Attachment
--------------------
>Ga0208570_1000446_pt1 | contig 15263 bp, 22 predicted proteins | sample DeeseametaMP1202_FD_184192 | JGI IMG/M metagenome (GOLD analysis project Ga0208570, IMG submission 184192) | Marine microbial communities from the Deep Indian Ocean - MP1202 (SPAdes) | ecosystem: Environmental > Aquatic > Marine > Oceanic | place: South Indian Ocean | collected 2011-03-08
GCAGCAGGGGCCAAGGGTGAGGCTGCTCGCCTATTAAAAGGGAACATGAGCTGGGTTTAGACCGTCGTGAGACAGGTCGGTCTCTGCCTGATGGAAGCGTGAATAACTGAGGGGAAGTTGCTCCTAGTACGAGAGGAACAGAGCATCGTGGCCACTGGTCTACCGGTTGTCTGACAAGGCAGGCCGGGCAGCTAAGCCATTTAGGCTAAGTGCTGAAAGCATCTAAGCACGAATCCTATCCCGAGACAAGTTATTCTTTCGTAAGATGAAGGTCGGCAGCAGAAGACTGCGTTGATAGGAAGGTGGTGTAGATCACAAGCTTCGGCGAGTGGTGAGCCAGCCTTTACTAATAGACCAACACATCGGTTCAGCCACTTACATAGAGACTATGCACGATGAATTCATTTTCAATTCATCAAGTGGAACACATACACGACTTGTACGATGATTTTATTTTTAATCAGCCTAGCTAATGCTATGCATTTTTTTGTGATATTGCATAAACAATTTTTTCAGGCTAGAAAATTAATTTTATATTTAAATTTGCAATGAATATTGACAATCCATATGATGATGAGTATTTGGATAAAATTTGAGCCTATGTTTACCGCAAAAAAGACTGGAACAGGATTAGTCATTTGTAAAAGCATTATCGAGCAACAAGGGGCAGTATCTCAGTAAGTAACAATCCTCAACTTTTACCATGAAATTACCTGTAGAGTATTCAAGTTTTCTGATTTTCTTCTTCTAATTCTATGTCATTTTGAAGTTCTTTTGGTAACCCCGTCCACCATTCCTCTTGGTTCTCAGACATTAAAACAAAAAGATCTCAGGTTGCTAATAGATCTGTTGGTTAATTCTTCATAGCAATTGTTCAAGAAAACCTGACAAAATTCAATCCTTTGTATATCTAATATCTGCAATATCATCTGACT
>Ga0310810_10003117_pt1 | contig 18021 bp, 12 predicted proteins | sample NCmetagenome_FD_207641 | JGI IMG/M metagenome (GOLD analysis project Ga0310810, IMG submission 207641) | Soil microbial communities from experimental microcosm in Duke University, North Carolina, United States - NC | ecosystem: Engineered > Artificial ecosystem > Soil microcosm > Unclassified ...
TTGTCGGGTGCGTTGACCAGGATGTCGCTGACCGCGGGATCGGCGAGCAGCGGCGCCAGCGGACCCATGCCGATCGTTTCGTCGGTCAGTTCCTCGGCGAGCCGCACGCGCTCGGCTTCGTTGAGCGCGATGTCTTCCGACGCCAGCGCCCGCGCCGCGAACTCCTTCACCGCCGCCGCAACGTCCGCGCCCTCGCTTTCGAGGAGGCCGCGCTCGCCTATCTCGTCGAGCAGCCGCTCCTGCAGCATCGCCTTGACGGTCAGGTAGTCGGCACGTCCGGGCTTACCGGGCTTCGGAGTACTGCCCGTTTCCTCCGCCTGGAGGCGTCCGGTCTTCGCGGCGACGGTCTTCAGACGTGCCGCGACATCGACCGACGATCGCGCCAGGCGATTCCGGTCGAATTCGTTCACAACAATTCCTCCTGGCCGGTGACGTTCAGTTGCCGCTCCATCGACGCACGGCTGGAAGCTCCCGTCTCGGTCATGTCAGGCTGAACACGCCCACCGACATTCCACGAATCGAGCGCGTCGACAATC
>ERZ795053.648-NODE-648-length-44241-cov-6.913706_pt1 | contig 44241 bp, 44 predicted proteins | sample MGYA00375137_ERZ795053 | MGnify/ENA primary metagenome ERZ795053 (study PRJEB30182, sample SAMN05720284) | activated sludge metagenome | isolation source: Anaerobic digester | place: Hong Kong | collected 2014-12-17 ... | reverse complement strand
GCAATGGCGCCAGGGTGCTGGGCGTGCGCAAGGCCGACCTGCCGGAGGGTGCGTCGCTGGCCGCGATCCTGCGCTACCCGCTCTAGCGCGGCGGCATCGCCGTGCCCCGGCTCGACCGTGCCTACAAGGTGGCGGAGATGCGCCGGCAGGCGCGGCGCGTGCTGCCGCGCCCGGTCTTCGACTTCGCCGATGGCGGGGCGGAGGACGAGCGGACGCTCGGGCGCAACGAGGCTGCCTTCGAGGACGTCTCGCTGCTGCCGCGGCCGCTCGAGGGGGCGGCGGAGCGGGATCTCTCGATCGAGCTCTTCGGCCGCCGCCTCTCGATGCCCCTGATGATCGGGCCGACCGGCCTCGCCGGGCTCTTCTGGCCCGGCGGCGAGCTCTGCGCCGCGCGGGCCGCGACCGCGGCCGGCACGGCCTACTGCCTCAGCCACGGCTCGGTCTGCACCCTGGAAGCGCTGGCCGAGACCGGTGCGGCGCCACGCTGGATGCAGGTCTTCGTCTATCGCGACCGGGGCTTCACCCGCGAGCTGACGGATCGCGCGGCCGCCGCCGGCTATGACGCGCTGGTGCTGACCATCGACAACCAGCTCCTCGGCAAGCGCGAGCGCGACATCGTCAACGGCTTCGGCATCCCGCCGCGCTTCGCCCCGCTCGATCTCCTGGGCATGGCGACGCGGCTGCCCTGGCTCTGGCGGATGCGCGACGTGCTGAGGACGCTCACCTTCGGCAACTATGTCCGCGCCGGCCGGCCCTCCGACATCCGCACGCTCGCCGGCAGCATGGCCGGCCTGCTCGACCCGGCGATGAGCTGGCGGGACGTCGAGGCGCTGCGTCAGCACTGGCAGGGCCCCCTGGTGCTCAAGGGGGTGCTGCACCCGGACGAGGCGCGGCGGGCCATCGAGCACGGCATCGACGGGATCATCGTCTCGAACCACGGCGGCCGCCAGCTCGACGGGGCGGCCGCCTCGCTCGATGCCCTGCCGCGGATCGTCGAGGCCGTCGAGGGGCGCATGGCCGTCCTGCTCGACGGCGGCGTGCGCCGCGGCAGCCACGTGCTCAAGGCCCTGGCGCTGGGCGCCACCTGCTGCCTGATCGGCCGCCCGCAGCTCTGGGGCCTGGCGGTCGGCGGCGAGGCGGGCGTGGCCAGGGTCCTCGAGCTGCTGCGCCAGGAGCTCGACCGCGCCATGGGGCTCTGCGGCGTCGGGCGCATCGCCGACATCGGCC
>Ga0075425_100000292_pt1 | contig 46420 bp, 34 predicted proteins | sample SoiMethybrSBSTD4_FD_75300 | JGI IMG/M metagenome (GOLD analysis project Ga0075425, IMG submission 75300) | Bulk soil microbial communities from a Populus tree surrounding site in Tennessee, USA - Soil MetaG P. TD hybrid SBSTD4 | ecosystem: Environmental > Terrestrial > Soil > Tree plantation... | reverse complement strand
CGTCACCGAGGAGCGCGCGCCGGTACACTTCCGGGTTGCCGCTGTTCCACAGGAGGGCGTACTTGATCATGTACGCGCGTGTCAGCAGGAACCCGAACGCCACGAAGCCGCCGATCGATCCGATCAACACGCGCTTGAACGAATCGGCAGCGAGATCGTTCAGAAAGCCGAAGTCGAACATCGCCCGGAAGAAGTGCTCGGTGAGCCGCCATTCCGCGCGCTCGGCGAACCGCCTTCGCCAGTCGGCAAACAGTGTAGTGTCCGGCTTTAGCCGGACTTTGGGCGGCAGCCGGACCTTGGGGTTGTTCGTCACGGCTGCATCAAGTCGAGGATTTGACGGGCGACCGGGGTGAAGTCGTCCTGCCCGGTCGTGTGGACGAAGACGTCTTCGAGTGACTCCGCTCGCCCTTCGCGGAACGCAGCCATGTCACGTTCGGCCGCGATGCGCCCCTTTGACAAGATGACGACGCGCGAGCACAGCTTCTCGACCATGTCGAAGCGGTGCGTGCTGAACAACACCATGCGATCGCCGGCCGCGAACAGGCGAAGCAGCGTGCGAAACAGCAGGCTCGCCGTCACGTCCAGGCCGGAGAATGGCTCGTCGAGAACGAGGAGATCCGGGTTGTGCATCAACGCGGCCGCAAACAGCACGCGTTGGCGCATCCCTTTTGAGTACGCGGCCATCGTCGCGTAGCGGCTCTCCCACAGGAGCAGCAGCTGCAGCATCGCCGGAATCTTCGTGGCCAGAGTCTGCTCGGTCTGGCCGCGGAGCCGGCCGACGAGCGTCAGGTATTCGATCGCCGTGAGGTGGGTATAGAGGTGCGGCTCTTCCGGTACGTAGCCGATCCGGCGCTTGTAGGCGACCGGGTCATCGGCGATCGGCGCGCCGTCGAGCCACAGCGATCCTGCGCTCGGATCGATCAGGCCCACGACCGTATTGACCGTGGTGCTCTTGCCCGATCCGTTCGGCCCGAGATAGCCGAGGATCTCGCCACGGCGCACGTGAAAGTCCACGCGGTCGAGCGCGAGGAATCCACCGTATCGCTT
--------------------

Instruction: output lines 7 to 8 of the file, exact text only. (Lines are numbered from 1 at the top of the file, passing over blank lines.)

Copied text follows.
>Ga0075425_100000292_pt1 | contig 46420 bp, 34 predicted proteins | sample SoiMethybrSBSTD4_FD_75300 | JGI IMG/M metagenome (GOLD analysis project Ga0075425, IMG submission 75300) | Bulk soil microbial communities from a Populus tree surrounding site in Tennessee, USA - Soil MetaG P. TD hybrid SBSTD4 | ecosystem: Environmental > Terrestrial > Soil > Tree plantation... | reverse complement strand
CGTCACCGAGGAGCGCGCGCCGGTACACTTCCGGGTTGCCGCTGTTCCACAGGAGGGCGTACTTGATCATGTACGCGCGTGTCAGCAGGAACCCGAACGCCACGAAGCCGCCGATCGATCCGATCAACACGCGCTTGAACGAATCGGCAGCGAGATCGTTCAGAAAGCCGAAGTCGAACATCGCCCGGAAGAAGTGCTCGGTGAGCCGCCATTCCGCGCGCTCGGCGAACCGCCTTCGCCAGTCGGCAAACAGTGTAGTGTCCGGCTTTAGCCGGACTTTGGGCGGCAGCCGGACCTTGGGGTTGTTCGTCACGGCTGCATCAAGTCGAGGATTTGACGGGCGACCGGGGTGAAGTCGTCCTGCCCGGTCGTGTGGACGAAGACGTCTTCGAGTGACTCCGCTCGCCCTTCGCGGAACGCAGCCATGTCACGTTCGGCCGCGATGCGCCCCTTTGACAAGATGACGACGCGCGAGCACAGCTTCTCGACCATGTCGAAGCGGTGCGTGCTGAACAACACCATGCGATCGCCGGCCGCGAACAGGCGAAGCAGCGTGCGAAACAGCAGGCTCGCCGTCACGTCCAGGCCGGAGAATGGCTCGTCGAGAACGAGGAGATCCGGGTTGTGCATCAACGCGGCCGCAAACAGCACGCGTTGGCGCATCCCTTTTGAGTACGCGGCCATCGTCGCGTAGCGGCTCTCCCACAGGAGCAGCAGCTGCAGCATCGCCGGAATCTTCGTGGCCAGAGTCTGCTCGGTCTGGCCGCGGAGCCGGCCGACGAGCGTCAGGTATTCGATCGCCGTGAGGTGGGTATAGAGGTGCGGCTCTTCCGGTACGTAGCCGATCCGGCGCTTGTAGGCGACCGGGTCATCGGCGATCGGCGCGCCGTCGAGCCACAGCGATCCTGCGCTCGGATCGATCAGGCCCACGACCGTATTGACCGTGGTGCTCTTGCCCGATCCGTTCGGCCCGAGATAGCCGAGGATCTCGCCACGGCGCACGTGAAAGTCCACGCGGTCGAGCGCGAGGAATCCACCGTATCGCTT